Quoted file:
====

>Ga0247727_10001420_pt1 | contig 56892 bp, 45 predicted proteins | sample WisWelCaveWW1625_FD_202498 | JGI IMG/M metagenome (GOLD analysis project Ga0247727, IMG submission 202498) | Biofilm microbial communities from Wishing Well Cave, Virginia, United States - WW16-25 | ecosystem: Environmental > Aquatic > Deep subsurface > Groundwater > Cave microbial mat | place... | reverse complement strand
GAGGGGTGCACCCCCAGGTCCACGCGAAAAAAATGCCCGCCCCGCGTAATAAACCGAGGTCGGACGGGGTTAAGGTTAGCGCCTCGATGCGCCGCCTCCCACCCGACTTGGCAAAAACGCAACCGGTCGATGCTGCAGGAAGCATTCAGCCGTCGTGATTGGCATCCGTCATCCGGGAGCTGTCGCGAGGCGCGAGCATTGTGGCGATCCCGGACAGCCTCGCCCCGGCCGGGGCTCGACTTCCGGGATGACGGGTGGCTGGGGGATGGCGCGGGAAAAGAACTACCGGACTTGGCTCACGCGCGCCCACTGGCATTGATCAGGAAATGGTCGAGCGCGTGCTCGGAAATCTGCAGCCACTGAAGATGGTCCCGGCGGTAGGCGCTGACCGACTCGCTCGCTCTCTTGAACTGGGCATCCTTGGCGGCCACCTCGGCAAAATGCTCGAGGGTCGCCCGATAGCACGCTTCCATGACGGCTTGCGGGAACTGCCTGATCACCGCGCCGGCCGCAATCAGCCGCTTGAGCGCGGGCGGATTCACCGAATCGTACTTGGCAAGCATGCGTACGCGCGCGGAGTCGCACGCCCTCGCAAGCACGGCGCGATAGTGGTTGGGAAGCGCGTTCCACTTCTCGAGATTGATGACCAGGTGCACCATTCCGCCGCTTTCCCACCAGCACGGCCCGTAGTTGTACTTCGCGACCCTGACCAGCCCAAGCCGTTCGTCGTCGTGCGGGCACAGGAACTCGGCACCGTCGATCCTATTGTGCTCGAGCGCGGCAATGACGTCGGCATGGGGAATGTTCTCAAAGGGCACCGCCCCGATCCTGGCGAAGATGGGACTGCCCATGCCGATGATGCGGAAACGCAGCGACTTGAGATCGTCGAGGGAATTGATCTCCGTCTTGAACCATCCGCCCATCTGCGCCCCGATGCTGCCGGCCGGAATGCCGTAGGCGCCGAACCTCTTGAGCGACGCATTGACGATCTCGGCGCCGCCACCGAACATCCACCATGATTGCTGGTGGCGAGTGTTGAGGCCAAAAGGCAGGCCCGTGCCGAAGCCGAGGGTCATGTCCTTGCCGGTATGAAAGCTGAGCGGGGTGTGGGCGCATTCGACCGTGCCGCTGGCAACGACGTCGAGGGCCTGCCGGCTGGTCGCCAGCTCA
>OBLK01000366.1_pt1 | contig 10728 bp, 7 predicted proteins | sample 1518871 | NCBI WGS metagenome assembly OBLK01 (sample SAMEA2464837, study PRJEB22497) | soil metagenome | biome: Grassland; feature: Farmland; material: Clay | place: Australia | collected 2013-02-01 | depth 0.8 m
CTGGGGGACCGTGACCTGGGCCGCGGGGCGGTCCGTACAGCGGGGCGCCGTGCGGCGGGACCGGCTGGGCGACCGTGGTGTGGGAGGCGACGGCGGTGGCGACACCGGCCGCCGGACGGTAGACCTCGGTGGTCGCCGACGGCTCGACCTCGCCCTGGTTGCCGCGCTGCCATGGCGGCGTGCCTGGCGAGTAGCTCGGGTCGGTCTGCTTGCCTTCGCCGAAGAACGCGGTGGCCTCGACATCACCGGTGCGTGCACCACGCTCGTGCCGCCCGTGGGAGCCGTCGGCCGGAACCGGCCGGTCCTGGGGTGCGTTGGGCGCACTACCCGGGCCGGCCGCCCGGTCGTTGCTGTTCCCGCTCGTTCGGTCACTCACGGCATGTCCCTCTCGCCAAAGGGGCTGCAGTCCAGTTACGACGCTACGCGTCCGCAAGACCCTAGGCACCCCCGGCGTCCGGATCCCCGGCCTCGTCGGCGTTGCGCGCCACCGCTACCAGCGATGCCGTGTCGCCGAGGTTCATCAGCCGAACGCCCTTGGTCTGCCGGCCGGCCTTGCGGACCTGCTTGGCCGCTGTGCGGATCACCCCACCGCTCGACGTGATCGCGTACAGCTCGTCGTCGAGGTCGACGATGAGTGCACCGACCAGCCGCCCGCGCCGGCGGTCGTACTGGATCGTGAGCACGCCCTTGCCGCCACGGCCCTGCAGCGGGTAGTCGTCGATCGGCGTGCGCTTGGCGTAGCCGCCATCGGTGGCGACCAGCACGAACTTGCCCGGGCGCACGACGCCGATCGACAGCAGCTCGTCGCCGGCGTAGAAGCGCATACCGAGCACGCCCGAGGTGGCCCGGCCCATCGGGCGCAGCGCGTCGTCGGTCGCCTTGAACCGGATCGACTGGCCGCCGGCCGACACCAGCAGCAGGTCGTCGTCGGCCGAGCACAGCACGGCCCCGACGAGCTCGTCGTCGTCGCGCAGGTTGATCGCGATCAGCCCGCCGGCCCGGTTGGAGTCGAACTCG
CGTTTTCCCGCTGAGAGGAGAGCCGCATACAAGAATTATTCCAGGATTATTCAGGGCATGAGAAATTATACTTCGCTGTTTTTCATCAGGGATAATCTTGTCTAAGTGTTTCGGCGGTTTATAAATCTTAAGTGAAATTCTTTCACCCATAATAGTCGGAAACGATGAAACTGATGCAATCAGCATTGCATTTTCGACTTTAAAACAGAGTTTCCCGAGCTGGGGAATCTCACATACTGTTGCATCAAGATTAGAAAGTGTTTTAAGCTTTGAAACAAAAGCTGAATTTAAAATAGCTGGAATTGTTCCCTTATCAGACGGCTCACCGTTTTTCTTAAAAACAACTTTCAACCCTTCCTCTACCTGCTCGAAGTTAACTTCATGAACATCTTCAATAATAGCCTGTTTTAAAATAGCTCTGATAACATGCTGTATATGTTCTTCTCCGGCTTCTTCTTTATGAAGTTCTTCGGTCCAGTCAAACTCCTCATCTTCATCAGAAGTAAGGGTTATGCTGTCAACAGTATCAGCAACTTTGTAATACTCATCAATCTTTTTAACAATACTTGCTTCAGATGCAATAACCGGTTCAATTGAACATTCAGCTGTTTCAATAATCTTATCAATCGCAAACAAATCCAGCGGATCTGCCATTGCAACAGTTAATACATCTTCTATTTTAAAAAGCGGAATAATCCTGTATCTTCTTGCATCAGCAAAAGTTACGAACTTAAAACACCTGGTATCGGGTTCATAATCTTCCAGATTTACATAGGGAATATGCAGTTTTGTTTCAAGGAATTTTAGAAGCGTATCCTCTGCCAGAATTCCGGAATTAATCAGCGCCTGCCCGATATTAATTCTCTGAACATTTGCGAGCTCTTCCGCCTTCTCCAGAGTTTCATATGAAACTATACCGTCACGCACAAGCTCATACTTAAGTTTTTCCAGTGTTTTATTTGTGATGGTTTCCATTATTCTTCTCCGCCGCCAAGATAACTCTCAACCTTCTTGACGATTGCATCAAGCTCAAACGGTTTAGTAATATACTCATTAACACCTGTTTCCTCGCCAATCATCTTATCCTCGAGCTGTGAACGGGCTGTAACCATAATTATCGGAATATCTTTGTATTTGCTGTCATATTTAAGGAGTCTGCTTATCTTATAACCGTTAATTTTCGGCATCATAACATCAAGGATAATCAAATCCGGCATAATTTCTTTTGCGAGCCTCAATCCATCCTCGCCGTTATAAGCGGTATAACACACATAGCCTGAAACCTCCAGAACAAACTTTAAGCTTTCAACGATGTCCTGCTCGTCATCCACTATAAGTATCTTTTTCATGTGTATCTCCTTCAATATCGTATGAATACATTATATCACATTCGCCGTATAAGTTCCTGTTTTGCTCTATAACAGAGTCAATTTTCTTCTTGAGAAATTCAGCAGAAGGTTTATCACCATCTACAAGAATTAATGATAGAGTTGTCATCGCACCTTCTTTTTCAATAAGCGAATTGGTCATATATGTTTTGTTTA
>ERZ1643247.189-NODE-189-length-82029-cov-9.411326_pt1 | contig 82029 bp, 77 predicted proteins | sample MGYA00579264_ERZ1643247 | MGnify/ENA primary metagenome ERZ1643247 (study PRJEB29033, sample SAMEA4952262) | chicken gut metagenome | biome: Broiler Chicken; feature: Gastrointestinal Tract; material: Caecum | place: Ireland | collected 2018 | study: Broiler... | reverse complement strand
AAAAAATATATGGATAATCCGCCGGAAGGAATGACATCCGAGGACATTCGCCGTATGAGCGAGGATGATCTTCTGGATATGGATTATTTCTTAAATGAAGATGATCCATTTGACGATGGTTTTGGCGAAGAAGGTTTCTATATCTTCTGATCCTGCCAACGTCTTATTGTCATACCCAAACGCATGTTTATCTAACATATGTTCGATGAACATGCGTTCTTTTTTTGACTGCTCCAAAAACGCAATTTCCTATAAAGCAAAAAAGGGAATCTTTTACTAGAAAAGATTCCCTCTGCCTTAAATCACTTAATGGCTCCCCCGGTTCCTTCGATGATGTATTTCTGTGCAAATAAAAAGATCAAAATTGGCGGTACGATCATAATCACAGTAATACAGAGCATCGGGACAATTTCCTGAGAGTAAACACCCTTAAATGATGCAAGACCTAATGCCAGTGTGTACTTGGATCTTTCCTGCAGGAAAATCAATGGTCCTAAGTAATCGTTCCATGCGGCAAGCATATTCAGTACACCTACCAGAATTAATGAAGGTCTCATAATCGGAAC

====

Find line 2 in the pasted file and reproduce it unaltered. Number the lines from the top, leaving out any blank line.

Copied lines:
GAGGGGTGCACCCCCAGGTCCACGCGAAAAAAATGCCCGCCCCGCGTAATAAACCGAGGTCGGACGGGGTTAAGGTTAGCGCCTCGATGCGCCGCCTCCCACCCGACTTGGCAAAAACGCAACCGGTCGATGCTGCAGGAAGCATTCAGCCGTCGTGATTGGCATCCGTCATCCGGGAGCTGTCGCGAGGCGCGAGCATTGTGGCGATCCCGGACAGCCTCGCCCCGGCCGGGGCTCGACTTCCGGGATGACGGGTGGCTGGGGGATGGCGCGGGAAAAGAACTACCGGACTTGGCTCACGCGCGCCCACTGGCATTGATCAGGAAATGGTCGAGCGCGTGCTCGGAAATCTGCAGCCACTGAAGATGGTCCCGGCGGTAGGCGCTGACCGACTCGCTCGCTCTCTTGAACTGGGCATCCTTGGCGGCCACCTCGGCAAAATGCTCGAGGGTCGCCCGATAGCACGCTTCCATGACGGCTTGCGGGAACTGCCTGATCACCGCGCCGGCCGCAATCAGCCGCTTGAGCGCGGGCGGATTCACCGAATCGTACTTGGCAAGCATGCGTACGCGCGCGGAGTCGCACGCCCTCGCAAGCACGGCGCGATAGTGGTTGGGAAGCGCGTTCCACTTCTCGAGATTGATGACCAGGTGCACCATTCCGCCGCTTTCCCACCAGCACGGCCCGTAGTTGTACTTCGCGACCCTGACCAGCCCAAGCCGTTCGTCGTCGTGCGGGCACAGGAACTCGGCACCGTCGATCCTATTGTGCTCGAGCGCGGCAATGACGTCGGCATGGGGAATGTTCTCAAAGGGCACCGCCCCGATCCTGGCGAAGATGGGACTGCCCATGCCGATGATGCGGAAACGCAGCGACTTGAGATCGTCGAGGGAATTGATCTCCGTCTTGAACCATCCGCCCATCTGCGCCCCGATGCTGCCGGCCGGAATGCCGTAGGCGCCGAACCTCTTGAGCGACGCATTGACGATCTCGGCGCCGCCACCGAACATCCACCATGATTGCTGGTGGCGAGTGTTGAGGCCAAAAGGCAGGCCCGTGCCGAAGCCGAGGGTCATGTCCTTGCCGGTATGAAAGCTGAGCGGGGTGTGGGCGCATTCGACCGTGCCGCTGGCAACGACGTCGAGGGCCTGCCGGCTGGTCGCCAGCTCA